1. Debt Maturity Walls to Watch

Upcoming debt maturities can signal potential distress for highly leveraged corporate issuers, particularly those that face a coming “maturity wall” of principal payments under adverse future financing conditions. Globally, issuers have taken advantage of the low interest rate environment that has prevailed since the Great Recession. But a gradual tightening of refi standards by global banks and investors could eventually congeal into a sclerotic mass of resistance that leaves some highly leveraged companies exposed to threats of a liquidity crunch. A wave of defaults would likely ensue that, when coupled with waning investor confidence, could result in an economic downturn and falling equity markets.

Since 2008, overall global corporate debt has expanded by roughly a fifth as a percent of GDP. Most countries have experienced modest GDP growth alongside development of their capital markets, yet a few outliers in the aggregates stand out. Chinese corporations, in particular, had debt outstanding in 2017 that was equivalent to 160% of GDP, up from 96% in 2008. The advanced economies, G-20 and emerging markets (EM) all average corporate debt of around 90%-100% of GDP, with the advanced economies historically at that level and emerging markets increasing from 60% as of 2008. The US and Germany stand out with lower leverage, at 74% and 54%, respectively as of 2017 (see table below), while corporate leverage in the European periphery countries has generally fallen, e.g., Italy, Spain and Portugal (note that Italy’s recent volatility stems from government debt and spending).

Two Perspectives

We find it instructive to lay out potential trouble spots were financing conditions to tighten in coming years. To this end, we map out high yield corporate maturities below for developed markets and for emerging markets issuers. These data, comprised of the bonds eligible for inclusion in Bloomberg Barclays indices, show significant refinancing needs. Notably, one sees that issuers have largely already refinanced or paid down 2019 maturities, with developed market issuers somewhat ahead of those in EM (see tables below). Still, over the following four years to 2023 the data reflect an aggregate repayment need of $550 billion for developed market high yield issuers and $360 billion for their EM counterparts.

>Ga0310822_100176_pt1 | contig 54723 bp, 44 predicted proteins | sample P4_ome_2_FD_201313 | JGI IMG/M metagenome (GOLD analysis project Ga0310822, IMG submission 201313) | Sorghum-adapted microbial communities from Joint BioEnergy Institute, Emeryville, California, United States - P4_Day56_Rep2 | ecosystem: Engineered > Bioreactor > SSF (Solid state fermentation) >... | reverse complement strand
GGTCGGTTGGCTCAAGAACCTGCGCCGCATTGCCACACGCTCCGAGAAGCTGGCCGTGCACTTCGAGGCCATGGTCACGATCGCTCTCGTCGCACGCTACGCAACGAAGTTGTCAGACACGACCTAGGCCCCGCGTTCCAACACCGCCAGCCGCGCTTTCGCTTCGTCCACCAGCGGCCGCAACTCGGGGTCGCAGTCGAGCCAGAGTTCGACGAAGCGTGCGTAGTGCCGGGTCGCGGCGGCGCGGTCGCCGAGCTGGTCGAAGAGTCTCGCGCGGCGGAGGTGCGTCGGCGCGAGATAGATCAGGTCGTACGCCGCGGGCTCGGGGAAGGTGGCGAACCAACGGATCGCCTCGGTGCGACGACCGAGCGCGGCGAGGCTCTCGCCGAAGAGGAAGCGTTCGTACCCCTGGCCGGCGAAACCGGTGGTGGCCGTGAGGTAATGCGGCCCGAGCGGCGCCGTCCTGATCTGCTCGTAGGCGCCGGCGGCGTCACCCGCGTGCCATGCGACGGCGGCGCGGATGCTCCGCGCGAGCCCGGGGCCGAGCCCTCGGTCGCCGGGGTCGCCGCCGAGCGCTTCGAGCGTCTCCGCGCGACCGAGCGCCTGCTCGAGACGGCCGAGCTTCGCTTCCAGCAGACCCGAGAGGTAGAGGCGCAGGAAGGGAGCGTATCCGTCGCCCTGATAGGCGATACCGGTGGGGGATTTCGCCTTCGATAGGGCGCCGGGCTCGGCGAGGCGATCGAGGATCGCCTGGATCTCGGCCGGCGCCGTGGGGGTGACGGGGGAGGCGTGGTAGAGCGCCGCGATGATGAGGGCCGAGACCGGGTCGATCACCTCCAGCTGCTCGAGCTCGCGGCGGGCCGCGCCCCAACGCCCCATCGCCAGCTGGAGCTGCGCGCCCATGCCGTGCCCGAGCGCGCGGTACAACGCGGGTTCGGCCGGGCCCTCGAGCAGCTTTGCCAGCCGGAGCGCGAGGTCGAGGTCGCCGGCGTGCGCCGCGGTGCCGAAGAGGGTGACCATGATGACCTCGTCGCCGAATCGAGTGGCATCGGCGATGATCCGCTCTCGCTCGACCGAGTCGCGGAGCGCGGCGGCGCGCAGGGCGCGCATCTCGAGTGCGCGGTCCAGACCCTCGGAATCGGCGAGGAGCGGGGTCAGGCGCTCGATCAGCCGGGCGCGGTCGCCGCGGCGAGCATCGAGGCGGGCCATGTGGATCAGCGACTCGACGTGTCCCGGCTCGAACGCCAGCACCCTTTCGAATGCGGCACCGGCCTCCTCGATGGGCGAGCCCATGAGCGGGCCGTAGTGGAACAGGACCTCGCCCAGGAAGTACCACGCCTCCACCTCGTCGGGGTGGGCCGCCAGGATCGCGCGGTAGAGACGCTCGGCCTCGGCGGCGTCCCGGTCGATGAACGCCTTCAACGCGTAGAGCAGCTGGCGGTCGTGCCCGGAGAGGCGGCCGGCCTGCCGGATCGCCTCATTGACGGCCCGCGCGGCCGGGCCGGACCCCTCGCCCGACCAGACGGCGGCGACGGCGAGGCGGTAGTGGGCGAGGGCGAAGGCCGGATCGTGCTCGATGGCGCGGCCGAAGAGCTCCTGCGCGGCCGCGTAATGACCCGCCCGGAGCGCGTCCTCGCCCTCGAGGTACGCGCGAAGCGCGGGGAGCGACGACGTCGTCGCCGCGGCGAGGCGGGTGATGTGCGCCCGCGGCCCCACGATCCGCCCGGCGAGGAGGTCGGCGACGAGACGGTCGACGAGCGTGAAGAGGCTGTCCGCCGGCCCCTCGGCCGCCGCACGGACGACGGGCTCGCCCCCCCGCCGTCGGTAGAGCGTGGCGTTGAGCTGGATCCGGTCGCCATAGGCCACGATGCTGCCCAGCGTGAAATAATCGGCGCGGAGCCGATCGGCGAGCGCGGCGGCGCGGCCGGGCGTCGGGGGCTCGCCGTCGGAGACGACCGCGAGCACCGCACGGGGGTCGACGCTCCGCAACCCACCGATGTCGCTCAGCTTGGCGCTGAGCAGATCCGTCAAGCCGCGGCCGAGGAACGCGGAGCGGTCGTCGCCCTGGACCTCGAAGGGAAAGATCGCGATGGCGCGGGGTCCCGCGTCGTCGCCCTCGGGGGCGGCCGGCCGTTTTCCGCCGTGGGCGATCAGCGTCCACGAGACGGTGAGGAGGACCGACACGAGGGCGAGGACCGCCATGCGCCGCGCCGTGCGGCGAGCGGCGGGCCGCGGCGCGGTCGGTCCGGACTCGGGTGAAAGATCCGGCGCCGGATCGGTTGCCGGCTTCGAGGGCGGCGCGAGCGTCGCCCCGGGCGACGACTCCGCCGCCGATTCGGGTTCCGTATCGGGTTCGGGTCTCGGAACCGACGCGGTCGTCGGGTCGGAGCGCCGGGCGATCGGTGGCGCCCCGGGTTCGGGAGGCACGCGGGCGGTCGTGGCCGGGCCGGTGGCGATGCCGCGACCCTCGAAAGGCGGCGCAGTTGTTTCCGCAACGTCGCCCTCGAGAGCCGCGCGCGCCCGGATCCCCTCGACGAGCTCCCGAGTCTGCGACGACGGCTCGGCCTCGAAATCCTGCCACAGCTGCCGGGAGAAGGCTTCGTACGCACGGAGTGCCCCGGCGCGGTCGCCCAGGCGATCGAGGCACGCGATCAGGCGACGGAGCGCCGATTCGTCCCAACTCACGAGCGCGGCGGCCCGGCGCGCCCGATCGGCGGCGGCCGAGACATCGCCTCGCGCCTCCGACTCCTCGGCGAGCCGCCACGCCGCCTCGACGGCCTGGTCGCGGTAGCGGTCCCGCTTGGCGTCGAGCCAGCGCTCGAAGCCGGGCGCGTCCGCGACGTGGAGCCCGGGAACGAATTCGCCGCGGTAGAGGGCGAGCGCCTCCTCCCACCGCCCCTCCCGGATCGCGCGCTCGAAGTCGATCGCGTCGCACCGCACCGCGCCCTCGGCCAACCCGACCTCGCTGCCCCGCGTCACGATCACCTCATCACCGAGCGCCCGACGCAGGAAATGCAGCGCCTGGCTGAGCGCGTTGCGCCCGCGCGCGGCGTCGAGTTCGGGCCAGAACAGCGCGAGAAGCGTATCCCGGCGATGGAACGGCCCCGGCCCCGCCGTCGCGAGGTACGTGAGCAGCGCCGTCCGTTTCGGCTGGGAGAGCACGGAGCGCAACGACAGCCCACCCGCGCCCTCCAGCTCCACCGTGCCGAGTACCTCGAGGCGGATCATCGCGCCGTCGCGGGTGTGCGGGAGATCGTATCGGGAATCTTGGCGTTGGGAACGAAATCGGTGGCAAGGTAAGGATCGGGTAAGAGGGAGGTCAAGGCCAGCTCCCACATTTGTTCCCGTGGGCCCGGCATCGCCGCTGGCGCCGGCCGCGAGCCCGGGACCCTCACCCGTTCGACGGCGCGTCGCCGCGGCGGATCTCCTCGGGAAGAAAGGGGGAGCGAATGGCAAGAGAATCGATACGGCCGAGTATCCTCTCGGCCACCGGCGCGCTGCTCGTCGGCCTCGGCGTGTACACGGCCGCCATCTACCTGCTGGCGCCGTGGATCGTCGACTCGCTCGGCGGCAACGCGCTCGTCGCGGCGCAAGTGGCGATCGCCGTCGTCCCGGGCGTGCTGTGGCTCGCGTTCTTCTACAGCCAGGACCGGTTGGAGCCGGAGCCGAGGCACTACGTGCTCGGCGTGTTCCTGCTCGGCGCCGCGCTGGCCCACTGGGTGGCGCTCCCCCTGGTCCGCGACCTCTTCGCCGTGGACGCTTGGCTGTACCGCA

Two Perspectives

Periodic waves of volatility can spark concern over maturity walls, yet the low interest rate background of recent years eased lending standards and made new financing readily available. Looking forward, despite a higher interest rate environment, it is entirely possible that continued economic expansion allows companies to generate sufficient cash to address their leverage directly as debt comes due.

2. Possible Curve Normalization in Fixed Income as the UST 10-yr Note Charges to a 3.2% Yield

An incipient normalization of the US sovereign yield curve may finally be underway. As of early October, the fixed income market appeared to capitulate on resistance to higher yields on the US Treasury 10-year Note, sending its yield to 3.2% after months of stagnating below 3.0%. Reluctance to break through 3.0% occurred even as a steady flow of positive indicators signaled continued economic strength. With that barrier of resistance broken, a steepening of the yield curve may ensue, though it remains to be seen how the long end of the curve develops. Increasing yields in US sovereigns will likely push global investors to prefer US Treasury securities over other developed markets debt for which yields remain mired in low single digits (see chart below).

Two Perspectives

Fears of imminent yield curve inversion that might signal coming recession would be alleviated by a yield curve that begins to morph toward its regular upward sloping normality. The chart below still shows a tight relationship between US Treasury 10-year and 2-year Note yields, but the recent breakout in the longer term yield, if it holds, would steer these apart.